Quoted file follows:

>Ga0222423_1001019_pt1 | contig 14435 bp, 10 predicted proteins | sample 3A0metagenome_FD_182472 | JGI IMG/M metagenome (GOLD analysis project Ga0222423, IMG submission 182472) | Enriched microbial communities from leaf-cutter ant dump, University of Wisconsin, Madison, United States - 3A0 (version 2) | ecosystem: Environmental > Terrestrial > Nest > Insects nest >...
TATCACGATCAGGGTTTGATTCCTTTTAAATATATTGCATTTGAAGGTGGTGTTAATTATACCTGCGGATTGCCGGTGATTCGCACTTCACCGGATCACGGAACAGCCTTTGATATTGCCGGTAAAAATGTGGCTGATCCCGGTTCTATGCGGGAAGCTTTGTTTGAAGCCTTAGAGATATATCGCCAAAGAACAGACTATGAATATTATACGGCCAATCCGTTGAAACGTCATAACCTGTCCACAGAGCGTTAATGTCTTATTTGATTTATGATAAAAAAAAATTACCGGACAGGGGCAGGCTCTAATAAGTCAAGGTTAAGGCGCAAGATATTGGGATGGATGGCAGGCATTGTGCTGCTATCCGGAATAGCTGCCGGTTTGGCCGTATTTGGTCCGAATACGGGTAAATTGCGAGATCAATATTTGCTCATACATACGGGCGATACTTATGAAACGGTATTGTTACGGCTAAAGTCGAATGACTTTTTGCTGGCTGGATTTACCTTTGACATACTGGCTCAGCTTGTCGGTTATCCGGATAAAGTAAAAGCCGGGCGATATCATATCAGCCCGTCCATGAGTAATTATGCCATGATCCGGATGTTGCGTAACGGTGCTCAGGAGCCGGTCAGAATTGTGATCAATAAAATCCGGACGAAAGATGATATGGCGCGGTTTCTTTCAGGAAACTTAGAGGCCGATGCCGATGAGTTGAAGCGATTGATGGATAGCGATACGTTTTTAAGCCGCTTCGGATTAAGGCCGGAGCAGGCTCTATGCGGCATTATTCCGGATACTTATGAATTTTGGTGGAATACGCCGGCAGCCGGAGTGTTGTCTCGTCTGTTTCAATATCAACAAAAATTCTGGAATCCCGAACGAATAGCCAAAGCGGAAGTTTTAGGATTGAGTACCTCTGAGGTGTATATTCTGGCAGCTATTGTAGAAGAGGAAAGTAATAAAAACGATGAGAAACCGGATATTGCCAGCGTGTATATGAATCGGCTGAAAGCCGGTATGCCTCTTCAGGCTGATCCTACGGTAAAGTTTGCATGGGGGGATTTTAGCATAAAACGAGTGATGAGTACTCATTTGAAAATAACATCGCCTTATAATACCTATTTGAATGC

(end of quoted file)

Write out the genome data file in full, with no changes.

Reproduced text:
>Ga0222423_1001019_pt1 | contig 14435 bp, 10 predicted proteins | sample 3A0metagenome_FD_182472 | JGI IMG/M metagenome (GOLD analysis project Ga0222423, IMG submission 182472) | Enriched microbial communities from leaf-cutter ant dump, University of Wisconsin, Madison, United States - 3A0 (version 2) | ecosystem: Environmental > Terrestrial > Nest > Insects nest >...
TATCACGATCAGGGTTTGATTCCTTTTAAATATATTGCATTTGAAGGTGGTGTTAATTATACCTGCGGATTGCCGGTGATTCGCACTTCACCGGATCACGGAACAGCCTTTGATATTGCCGGTAAAAATGTGGCTGATCCCGGTTCTATGCGGGAAGCTTTGTTTGAAGCCTTAGAGATATATCGCCAAAGAACAGACTATGAATATTATACGGCCAATCCGTTGAAACGTCATAACCTGTCCACAGAGCGTTAATGTCTTATTTGATTTATGATAAAAAAAAATTACCGGACAGGGGCAGGCTCTAATAAGTCAAGGTTAAGGCGCAAGATATTGGGATGGATGGCAGGCATTGTGCTGCTATCCGGAATAGCTGCCGGTTTGGCCGTATTTGGTCCGAATACGGGTAAATTGCGAGATCAATATTTGCTCATACATACGGGCGATACTTATGAAACGGTATTGTTACGGCTAAAGTCGAATGACTTTTTGCTGGCTGGATTTACCTTTGACATACTGGCTCAGCTTGTCGGTTATCCGGATAAAGTAAAAGCCGGGCGATATCATATCAGCCCGTCCATGAGTAATTATGCCATGATCCGGATGTTGCGTAACGGTGCTCAGGAGCCGGTCAGAATTGTGATCAATAAAATCCGGACGAAAGATGATATGGCGCGGTTTCTTTCAGGAAACTTAGAGGCCGATGCCGATGAGTTGAAGCGATTGATGGATAGCGATACGTTTTTAAGCCGCTTCGGATTAAGGCCGGAGCAGGCTCTATGCGGCATTATTCCGGATACTTATGAATTTTGGTGGAATACGCCGGCAGCCGGAGTGTTGTCTCGTCTGTTTCAATATCAACAAAAATTCTGGAATCCCGAACGAATAGCCAAAGCGGAAGTTTTAGGATTGAGTACCTCTGAGGTGTATATTCTGGCAGCTATTGTAGAAGAGGAAAGTAATAAAAACGATGAGAAACCGGATATTGCCAGCGTGTATATGAATCGGCTGAAAGCCGGTATGCCTCTTCAGGCTGATCCTACGGTAAAGTTTGCATGGGGGGATTTTAGCATAAAACGAGTGATGAGTACTCATTTGAAAATAACATCGCCTTATAATACCTATTTGAATGC